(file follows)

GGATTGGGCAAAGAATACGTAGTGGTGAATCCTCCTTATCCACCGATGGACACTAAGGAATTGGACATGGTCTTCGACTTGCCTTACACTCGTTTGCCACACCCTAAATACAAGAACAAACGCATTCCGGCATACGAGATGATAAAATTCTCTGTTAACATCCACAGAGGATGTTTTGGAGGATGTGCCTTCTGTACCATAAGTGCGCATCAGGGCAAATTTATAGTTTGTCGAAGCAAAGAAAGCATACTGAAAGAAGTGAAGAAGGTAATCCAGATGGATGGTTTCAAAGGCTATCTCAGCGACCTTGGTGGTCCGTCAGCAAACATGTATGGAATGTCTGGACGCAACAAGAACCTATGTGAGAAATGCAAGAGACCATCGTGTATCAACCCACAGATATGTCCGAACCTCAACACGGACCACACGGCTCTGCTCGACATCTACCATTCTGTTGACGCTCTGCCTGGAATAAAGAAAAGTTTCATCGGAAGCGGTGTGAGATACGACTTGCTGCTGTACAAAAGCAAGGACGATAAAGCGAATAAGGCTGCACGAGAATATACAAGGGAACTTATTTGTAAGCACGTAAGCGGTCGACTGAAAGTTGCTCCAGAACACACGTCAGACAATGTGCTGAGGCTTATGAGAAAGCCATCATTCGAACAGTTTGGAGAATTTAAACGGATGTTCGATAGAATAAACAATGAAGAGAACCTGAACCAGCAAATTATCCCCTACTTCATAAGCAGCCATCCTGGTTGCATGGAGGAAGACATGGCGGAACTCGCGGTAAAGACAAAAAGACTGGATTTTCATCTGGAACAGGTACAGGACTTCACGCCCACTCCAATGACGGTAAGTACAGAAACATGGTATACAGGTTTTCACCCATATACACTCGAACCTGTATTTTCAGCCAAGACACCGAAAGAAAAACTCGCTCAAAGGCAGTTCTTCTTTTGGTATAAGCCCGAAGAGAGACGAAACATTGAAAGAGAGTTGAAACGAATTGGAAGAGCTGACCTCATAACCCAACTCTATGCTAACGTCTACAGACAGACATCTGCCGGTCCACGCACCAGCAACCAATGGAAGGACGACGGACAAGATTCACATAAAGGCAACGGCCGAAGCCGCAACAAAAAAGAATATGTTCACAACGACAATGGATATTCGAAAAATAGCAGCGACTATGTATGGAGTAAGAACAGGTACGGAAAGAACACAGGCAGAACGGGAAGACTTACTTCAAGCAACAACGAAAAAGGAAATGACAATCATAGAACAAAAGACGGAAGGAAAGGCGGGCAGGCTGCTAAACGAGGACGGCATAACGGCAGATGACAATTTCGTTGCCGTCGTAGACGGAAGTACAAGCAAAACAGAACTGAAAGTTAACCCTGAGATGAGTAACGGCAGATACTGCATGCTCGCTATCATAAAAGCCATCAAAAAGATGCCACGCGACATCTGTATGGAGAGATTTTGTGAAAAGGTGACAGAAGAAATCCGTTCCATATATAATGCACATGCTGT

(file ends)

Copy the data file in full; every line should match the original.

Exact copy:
GGATTGGGCAAAGAATACGTAGTGGTGAATCCTCCTTATCCACCGATGGACACTAAGGAATTGGACATGGTCTTCGACTTGCCTTACACTCGTTTGCCACACCCTAAATACAAGAACAAACGCATTCCGGCATACGAGATGATAAAATTCTCTGTTAACATCCACAGAGGATGTTTTGGAGGATGTGCCTTCTGTACCATAAGTGCGCATCAGGGCAAATTTATAGTTTGTCGAAGCAAAGAAAGCATACTGAAAGAAGTGAAGAAGGTAATCCAGATGGATGGTTTCAAAGGCTATCTCAGCGACCTTGGTGGTCCGTCAGCAAACATGTATGGAATGTCTGGACGCAACAAGAACCTATGTGAGAAATGCAAGAGACCATCGTGTATCAACCCACAGATATGTCCGAACCTCAACACGGACCACACGGCTCTGCTCGACATCTACCATTCTGTTGACGCTCTGCCTGGAATAAAGAAAAGTTTCATCGGAAGCGGTGTGAGATACGACTTGCTGCTGTACAAAAGCAAGGACGATAAAGCGAATAAGGCTGCACGAGAATATACAAGGGAACTTATTTGTAAGCACGTAAGCGGTCGACTGAAAGTTGCTCCAGAACACACGTCAGACAATGTGCTGAGGCTTATGAGAAAGCCATCATTCGAACAGTTTGGAGAATTTAAACGGATGTTCGATAGAATAAACAATGAAGAGAACCTGAACCAGCAAATTATCCCCTACTTCATAAGCAGCCATCCTGGTTGCATGGAGGAAGACATGGCGGAACTCGCGGTAAAGACAAAAAGACTGGATTTTCATCTGGAACAGGTACAGGACTTCACGCCCACTCCAATGACGGTAAGTACAGAAACATGGTATACAGGTTTTCACCCATATACACTCGAACCTGTATTTTCAGCCAAGACACCGAAAGAAAAACTCGCTCAAAGGCAGTTCTTCTTTTGGTATAAGCCCGAAGAGAGACGAAACATTGAAAGAGAGTTGAAACGAATTGGAAGAGCTGACCTCATAACCCAACTCTATGCTAACGTCTACAGACAGACATCTGCCGGTCCACGCACCAGCAACCAATGGAAGGACGACGGACAAGATTCACATAAAGGCAACGGCCGAAGCCGCAACAAAAAAGAATATGTTCACAACGACAATGGATATTCGAAAAATAGCAGCGACTATGTATGGAGTAAGAACAGGTACGGAAAGAACACAGGCAGAACGGGAAGACTTACTTCAAGCAACAACGAAAAAGGAAATGACAATCATAGAACAAAAGACGGAAGGAAAGGCGGGCAGGCTGCTAAACGAGGACGGCATAACGGCAGATGACAATTTCGTTGCCGTCGTAGACGGAAGTACAAGCAAAACAGAACTGAAAGTTAACCCTGAGATGAGTAACGGCAGATACTGCATGCTCGCTATCATAAAAGCCATCAAAAAGATGCCACGCGACATCTGTATGGAGAGATTTTGTGAAAAGGTGACAGAAGAAATCCGTTCCATATATAATGCACATGCTGT